Jaunt Air Mobility and Avports will work together to advance the integration of eVTOL aircraft and carbon-neutral air mobility operations. (Photo: Jaunt)
Avports and Jaunt Air Mobility recently signed a Memorandum of Understanding (MOU) to coordinate in the integration of electric vertical take-off and landing (eVTOL) aircraft into the aviation ecosystem. Avports joined Jaunt’s infrastructure alliance, Access Skyways, which was created to address some of the critical challenges in urban air mobility (UAM) that may arise over the next decade. The new partnership will expand Avports’ efforts to introduce an environmentally friendly option for commuting and accelerate progress towards carbon neutrality.
The Access Skyways alliance was started just about a year and a half ago. Jaunt’s Chief Commercial Officer, Simon Briceno, explained in an interview with Avionics what Jaunt and its partners hope to achieve with Access Skyways. “As an OEM of an eVTOL, we realized very quickly that, in talking with potential customers, there were some areas of the operations that really needed the expertise from other organizations.” They particularly saw the need for expertise related to UAM infrastructure. In order for eVTOL aircraft to begin successful commercial operations and integrate into the existing ecosystem, operators will need to be able to charge the vehicles frequently and efficiently.
Jaunt reached out to organizations that were experienced in the infrastructure space, including BAE Systems, Price Systems, and PS&S—which had experience in designing vertiports as well as partnering with Uber Elevate. They began talking with Avports because of the company’s experience in managing existing airport operations. “These organizations come together and bring the experience and expertise that we need to help our customers—existing aviation operators, part 135 operators, or future eVTOL operators—to address some of those challenges,” Briceno commented.
Pictured from left to right are Arturo Garcia, Avports COO; Jorge Roberts, Avports CEO, Martin Peryea, Jaunt CEO; and Simon Briceno, Jaunt's Chief Commercial Officer. (Photo: Jaunt)
Arturo Garcia, Chief Operating Officer at Avports, also shared some perspectives on their contribution to the Access Skyways alliance. For the last five years, he said, it has been clear that eVTOL flight is a main part of the developing advanced air mobility (AAM) industry, and coordination and understanding will be integral to the successful implementation in the coming years.
He remarked that eVTOL aircraft have evolved very rapidly to meet the demand for sustainable flight. “We have new opportunities for ground infrastructure, such as vertiports. That is something we have been very involved with, along with the Jaunt team: working to facilitate that integration into airports,” said Garcia. He also highlighted Avports’ expertise in specific aspects of ground infrastructure such as permits, public acceptance, and interaction with the communities.
Jaunt’s Simon Briceno noted that the company takes a very realistic approach to planning and implementing initial operations. “We do not intend to need any new infrastructure for landing/take-off facilities on day one of operations,” he said. There is a lot of existing infrastructure, including over 5,000 airports in the U.S. used for general aviation. In the near-term, Briceno explained, more than 90% of the key elements that Jaunt will need to begin operations are already in place—mainly under-utilized airports and heliports near large cities—based on their analysis and modeling of ridership demand. “Our aircraft will be flying in today’s airspace under today’s rules,” he commented.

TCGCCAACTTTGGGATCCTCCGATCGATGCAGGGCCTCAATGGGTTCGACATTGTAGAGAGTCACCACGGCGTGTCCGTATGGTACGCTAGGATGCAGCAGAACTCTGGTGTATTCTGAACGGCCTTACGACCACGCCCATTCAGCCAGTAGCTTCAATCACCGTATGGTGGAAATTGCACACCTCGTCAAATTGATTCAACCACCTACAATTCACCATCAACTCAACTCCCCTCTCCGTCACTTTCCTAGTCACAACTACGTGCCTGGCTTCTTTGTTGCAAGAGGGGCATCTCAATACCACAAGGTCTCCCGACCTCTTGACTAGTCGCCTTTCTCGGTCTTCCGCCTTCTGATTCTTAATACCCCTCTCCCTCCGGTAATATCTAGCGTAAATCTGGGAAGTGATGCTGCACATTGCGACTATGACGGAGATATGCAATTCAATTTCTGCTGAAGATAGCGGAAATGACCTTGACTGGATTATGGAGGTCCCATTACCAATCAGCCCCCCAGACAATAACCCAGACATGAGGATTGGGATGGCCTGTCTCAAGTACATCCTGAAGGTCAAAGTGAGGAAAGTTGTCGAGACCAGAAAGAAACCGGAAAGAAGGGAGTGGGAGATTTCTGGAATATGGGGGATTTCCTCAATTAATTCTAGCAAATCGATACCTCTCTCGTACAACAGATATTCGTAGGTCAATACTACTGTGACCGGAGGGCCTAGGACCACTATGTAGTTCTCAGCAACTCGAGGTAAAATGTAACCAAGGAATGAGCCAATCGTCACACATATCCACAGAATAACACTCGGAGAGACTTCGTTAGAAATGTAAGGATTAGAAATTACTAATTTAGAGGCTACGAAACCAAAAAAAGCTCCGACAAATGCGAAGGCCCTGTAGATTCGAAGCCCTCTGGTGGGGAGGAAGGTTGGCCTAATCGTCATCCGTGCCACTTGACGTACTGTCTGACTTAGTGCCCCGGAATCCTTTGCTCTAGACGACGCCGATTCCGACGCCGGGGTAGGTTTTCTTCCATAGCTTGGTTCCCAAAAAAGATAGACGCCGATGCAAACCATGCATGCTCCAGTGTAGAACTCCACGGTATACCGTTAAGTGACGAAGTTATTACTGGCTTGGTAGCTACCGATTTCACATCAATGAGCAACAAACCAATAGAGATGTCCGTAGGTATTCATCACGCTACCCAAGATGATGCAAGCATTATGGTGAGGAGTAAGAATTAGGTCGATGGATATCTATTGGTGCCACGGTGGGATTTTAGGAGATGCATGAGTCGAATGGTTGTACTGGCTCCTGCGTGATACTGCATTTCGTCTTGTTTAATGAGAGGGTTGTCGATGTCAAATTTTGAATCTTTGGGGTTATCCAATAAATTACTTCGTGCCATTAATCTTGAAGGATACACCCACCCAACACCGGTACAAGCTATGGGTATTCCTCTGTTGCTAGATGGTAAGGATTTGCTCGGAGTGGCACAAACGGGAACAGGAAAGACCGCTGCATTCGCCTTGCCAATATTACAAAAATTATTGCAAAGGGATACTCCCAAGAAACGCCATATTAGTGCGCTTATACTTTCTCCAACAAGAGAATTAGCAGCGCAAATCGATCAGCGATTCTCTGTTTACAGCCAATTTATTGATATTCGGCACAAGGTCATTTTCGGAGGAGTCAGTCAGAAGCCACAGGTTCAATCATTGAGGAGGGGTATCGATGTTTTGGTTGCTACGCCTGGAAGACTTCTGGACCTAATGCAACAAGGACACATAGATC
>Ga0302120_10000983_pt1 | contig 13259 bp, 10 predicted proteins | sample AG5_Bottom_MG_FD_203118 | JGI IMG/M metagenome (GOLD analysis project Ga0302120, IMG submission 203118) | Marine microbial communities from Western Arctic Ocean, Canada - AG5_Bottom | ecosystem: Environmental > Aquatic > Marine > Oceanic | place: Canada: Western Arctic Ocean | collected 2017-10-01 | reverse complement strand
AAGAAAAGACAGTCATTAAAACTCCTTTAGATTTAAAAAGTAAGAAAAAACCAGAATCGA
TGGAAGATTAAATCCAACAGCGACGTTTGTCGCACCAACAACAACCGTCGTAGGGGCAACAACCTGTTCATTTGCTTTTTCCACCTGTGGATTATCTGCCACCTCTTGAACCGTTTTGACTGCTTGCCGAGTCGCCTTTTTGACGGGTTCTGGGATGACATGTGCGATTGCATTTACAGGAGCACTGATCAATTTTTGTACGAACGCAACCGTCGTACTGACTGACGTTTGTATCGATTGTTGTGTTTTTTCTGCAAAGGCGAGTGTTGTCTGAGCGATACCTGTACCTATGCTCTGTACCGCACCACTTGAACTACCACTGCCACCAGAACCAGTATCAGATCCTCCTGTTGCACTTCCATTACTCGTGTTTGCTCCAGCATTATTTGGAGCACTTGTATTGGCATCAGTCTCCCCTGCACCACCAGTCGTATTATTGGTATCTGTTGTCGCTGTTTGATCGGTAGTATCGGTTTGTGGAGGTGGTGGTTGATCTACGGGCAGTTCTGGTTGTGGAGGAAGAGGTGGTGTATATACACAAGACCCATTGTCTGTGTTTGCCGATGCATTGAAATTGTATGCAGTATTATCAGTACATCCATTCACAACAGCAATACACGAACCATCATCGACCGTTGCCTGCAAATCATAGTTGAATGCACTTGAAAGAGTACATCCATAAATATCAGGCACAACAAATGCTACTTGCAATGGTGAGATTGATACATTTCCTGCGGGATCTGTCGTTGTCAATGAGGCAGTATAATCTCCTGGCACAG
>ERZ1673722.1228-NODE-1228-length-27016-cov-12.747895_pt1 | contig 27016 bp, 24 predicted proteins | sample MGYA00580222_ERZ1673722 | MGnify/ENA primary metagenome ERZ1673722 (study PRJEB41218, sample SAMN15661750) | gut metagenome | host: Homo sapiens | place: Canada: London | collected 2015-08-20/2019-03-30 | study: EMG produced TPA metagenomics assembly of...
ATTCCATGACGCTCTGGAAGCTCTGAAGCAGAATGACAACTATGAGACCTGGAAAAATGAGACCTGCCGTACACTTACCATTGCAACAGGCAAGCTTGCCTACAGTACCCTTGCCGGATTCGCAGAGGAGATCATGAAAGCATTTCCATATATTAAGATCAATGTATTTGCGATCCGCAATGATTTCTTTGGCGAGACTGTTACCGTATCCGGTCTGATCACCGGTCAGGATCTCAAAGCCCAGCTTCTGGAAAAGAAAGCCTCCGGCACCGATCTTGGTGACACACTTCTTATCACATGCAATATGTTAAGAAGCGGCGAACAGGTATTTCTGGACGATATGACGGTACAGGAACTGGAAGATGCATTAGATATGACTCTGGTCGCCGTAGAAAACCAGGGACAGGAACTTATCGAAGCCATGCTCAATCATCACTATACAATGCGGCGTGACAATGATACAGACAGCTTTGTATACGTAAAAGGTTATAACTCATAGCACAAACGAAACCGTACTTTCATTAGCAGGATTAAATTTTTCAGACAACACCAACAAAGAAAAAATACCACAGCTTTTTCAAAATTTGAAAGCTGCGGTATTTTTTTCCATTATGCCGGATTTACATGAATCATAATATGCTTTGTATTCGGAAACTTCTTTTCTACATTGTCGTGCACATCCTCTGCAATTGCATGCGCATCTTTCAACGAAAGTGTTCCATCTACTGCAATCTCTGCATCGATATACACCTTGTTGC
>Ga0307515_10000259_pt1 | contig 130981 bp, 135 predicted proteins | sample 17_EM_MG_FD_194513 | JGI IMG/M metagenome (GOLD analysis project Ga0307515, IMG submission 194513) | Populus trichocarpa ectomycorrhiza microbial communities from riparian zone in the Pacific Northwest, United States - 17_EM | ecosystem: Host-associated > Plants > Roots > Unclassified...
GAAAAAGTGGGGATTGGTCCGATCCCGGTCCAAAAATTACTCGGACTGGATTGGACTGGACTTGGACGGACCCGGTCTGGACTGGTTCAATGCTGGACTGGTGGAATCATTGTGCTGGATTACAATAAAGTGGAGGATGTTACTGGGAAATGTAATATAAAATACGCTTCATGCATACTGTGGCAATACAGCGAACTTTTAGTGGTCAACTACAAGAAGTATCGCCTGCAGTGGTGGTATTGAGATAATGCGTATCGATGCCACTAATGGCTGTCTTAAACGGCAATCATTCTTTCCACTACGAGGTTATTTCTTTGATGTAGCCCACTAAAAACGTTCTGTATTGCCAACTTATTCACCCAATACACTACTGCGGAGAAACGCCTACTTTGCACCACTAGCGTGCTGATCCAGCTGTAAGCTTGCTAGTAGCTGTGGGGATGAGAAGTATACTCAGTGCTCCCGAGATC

Jaunt and Avports both prioritize sustainability and environmentally-friendly integration of eVTOL aircraft into the existing airspace. (Photo: Jaunt)
Jaunt's eVTOL aircraft, pictured above, takes off and lands like a helicopter, and it transitions to forward flight like a traditional fixed-wing aircraft.
When considering direct costs for operating an aircraft, Briceno said, Jaunt is able to significantly reduce two components: the cost of fuel itself and maintenance. Because eVTOL aircraft have fewer moving parts and less complex systems, “we’re able to flow down those savings in direct operating costs to ticket price,” he explained. Additionally, as operations ramp up, the cost for customers will decrease. Jaunt’s priorities include sustainable power generation as well as offering an affordable method of transportation.
One of Avports’ priorities in recent years has also been sustainability. Arturo Garcia emphasized the importance of having the right strategy in place as they replace existing aircraft with low-emission or zero-emission alternatives over time. Part of that strategy will include providing power that is environmentally friendly and renewable. This could include installing photovoltaic solar panels at airports, said Garcia, or “creating additional [methods for] providing thermal power—using geothermal strategies including hydrogen- and fuel cell-operated vehicles and tools in order to provide that zero-emission framework for overall operations.”
Another important factor for electric aircraft is having additional resilience from an external power supply to recharge their batteries. A reliable power source will be necessary, and will ideally be produced as sustainably and efficiently as possible. Continuity of power will also be important for electric aircraft—making sure that operations and services are not interrupted due to older existing infrastructure or extreme weather.